Being at Howard has definitely been a culture shock to some. Here we will talk to some Howard freshman about their cities, customs and the culture shock they have experienced at their time at Howard.

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Aham – Bronx, NY

Aham, who hails from the Bronx, talks about how the people in D.C. are more subtle than people in New York. Aham also tells of some of the slang used in New York, like the word “dub,” which means bad. Whereas in other areas, a dub is something that is good.  Other slang that is used in New York would be “U buggin” and the word “facts” (which he said 10 times in about a 1-minute span).

Regine – Memphis, TN

With a natural deep Southern drawl, Regine is straight from the South. A common theme I’ve heard from Southerners here, she says that the people here “aren’t nice” and they don’t know “how to speak.” As a Southerner, they believe in the reasoning behind the constant saying of “excuse me” and “thank you,” especially when passing others. There is also the crucial concept of saying “Good Morning” to the elderly when you see them.

Regine says she has been picking up a lot of slang from her Northern friends like the word “heard.” Some of the slang words that she says comes from Memphis are “mane,” “bussin”- when something is really good, i.e food, “on god,” “you flodgin,” which means you lyin and “you chopped,” which means nice/looks nice. She also talks of how many people have copied her accent, which is not something she would like.

 

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Joelius – Columbus, Ohio

He says that the culture in Ohio is pretty much the same as D.C. However, an aspect of being at Howard that he likes is that more people are in tune with what they want to be in their life. Most of the slang that he says is used in Columbus is taken from other places, and they’re words I have heard being used before. Such as using the adjective “cold” to define someone attractive, “joint” for the word song, and using the word “dub” in a positive way.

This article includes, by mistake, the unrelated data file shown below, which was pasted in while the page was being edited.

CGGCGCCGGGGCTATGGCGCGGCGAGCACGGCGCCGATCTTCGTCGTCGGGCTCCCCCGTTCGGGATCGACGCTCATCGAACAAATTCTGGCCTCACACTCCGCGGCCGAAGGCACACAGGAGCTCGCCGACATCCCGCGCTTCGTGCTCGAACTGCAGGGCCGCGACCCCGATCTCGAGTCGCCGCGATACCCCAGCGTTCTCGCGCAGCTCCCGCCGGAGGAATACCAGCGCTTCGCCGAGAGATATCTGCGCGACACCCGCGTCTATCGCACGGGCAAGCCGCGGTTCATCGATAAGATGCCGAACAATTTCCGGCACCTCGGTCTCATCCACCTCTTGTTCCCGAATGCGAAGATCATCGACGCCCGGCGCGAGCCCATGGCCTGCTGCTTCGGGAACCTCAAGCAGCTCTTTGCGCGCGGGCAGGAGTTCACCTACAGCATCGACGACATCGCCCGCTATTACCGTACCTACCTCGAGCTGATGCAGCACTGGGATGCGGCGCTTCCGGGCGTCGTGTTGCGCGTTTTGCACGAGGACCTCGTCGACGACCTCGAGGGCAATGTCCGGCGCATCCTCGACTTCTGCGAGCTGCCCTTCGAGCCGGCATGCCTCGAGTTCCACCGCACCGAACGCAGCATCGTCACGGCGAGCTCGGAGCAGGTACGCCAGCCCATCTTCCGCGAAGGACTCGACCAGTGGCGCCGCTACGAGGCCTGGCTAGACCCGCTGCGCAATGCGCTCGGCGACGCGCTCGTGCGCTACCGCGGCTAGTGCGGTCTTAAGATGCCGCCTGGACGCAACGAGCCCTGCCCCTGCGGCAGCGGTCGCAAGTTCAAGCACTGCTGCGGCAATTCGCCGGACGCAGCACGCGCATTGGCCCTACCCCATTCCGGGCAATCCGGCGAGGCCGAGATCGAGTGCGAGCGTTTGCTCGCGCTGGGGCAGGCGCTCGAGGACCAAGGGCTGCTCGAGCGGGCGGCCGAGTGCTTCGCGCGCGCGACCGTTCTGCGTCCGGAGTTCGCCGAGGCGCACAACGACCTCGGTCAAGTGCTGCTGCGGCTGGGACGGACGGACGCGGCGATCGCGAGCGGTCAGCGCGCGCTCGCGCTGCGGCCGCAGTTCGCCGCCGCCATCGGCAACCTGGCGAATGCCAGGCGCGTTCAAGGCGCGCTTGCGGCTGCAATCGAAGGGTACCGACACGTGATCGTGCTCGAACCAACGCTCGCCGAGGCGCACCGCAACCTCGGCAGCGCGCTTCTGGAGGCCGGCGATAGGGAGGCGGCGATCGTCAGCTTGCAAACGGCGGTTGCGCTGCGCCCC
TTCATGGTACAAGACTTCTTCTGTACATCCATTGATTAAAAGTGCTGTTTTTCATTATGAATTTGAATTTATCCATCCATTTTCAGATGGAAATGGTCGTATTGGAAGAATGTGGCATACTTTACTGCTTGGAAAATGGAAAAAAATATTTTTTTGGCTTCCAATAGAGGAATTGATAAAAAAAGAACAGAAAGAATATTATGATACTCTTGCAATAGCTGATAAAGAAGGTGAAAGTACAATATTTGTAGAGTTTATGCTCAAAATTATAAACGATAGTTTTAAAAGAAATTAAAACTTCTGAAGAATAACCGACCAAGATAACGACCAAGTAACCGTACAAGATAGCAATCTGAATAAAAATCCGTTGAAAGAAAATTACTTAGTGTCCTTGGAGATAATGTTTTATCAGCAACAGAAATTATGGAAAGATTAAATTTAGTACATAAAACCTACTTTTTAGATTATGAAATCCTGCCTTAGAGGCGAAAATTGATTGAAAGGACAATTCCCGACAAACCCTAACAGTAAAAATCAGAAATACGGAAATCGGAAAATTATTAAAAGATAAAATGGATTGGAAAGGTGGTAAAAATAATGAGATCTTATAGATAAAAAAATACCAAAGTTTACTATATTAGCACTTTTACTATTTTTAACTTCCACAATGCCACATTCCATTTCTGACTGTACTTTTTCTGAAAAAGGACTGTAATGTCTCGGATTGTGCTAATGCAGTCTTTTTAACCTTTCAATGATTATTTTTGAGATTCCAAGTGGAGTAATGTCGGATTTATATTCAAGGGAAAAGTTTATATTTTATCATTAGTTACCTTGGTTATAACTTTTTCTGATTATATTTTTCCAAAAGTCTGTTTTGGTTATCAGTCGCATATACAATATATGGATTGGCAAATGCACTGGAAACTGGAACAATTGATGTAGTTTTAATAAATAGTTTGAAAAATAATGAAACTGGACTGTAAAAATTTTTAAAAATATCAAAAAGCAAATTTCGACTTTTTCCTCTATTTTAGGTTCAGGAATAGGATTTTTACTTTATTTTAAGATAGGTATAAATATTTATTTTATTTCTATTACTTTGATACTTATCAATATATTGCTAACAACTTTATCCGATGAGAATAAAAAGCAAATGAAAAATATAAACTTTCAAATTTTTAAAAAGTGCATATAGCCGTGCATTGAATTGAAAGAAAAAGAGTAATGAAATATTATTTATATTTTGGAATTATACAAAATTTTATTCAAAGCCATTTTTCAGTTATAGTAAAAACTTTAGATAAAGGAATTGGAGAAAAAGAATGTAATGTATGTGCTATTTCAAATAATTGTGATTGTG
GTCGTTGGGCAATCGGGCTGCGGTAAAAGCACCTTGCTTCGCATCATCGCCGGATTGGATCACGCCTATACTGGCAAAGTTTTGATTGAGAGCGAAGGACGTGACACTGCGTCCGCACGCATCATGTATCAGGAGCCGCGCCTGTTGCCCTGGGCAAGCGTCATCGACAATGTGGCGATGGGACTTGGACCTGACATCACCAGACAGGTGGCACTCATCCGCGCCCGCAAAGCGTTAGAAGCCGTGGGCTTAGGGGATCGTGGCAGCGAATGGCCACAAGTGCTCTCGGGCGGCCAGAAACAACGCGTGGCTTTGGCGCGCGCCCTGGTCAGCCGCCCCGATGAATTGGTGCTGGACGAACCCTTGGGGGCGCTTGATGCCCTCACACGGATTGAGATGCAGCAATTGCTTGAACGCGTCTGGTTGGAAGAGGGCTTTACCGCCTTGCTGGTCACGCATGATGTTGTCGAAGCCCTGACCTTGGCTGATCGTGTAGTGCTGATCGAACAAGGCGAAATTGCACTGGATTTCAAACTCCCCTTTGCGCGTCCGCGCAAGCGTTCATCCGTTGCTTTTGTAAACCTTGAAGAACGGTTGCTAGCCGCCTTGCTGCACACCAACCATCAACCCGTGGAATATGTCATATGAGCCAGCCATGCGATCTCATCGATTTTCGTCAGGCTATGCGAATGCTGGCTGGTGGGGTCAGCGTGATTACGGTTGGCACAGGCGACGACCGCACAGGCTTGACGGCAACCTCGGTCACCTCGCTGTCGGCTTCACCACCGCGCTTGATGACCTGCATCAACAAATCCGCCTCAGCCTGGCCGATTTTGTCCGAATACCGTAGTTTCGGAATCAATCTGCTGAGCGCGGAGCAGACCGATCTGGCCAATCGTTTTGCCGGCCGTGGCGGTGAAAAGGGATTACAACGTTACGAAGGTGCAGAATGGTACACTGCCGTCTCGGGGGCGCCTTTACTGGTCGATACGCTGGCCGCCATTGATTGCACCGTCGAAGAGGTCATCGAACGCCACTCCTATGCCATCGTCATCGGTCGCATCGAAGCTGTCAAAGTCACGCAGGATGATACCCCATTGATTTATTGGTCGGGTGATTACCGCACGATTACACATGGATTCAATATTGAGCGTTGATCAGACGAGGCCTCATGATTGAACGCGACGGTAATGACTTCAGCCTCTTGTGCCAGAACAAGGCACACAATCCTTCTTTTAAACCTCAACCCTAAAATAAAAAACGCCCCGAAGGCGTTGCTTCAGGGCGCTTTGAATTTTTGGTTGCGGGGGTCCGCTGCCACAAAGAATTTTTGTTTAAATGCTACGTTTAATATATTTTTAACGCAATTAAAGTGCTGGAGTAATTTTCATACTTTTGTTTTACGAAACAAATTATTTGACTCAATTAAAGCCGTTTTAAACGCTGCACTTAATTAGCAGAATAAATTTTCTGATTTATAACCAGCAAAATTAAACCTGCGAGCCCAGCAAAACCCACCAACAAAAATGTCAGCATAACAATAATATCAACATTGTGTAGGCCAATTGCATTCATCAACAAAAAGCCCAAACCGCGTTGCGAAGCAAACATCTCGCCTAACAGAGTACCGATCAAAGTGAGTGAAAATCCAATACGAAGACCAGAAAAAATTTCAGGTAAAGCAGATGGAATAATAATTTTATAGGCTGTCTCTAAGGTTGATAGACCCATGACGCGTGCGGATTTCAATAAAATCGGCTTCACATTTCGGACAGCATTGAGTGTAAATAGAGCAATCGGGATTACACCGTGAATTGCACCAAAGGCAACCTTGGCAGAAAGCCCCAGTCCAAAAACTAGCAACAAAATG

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Jaelynn- Cincinnati, Ohio

Jaelynn comments on how she feels the Midwest has a lot of the same values as the South, although slightly different. Jaelynn also repeats the sentiment that the people in D.C. are rude. Giving an example of the topic of “speaking,” she talks of how back home you acknowledge and someone or say hi, but being here she notices that people from the South will hug you (which isn’t something she is necessarily fond of) and people from the North will just walk by you. Some of the slang she says is used in Cincinnati includes, the word “slow” in replace of the word no. For example “Are you going to class today?” “Its slow” = “No, I’m not going to class.”

 

Chris – Adamsville, Alabama

I don’t think you can get deeper South than Alabama, and Chris gives his take on coming to D.C. He says that the people here are more fine-tuned with what they want to do with their lives, whereas people in the South want a more simple life. One of the things he likes about being up here is that people are more connected with the black diaspora. An example he gives is how people say “I’m Nigerian” or “I’m Jamaican,” in contrast to back home where everyone is “just black.” When it comes to slang Chris describes Alabama as “a whole dialect,” saying that we wouldn’t even be able to understand his grandmother when she speaks. In explaining this Southern drawl and the “stretching out of their words.”
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Ahmari- Pittsburgh, PA

Last, but not least, we have Ahmari who is from Pittsburgh. In particular she is very passionate about the fact that the people here are rude. Despite being from Pittsburgh, which is considered very close to Northern culture. In contrast, she says she cannot understand people from the South. When it comes to slang in Pittsburgh she says “We just get everything from New York, just a lot later.”

Whether we believe that Northerners are rude, or find the Southern drawl difficult to understand, everyone should all take a moment to enjoy learning about different areas, slang, and cultures. Engaging in wars about “NY vs. ATL’,  who can and can’t endure the DC winter and who has the best slang are all fun ways to learn about various cultures within our own community. Let’s take it all in and soak up the chance to experience a once in a lifetime melting pot.

 

 

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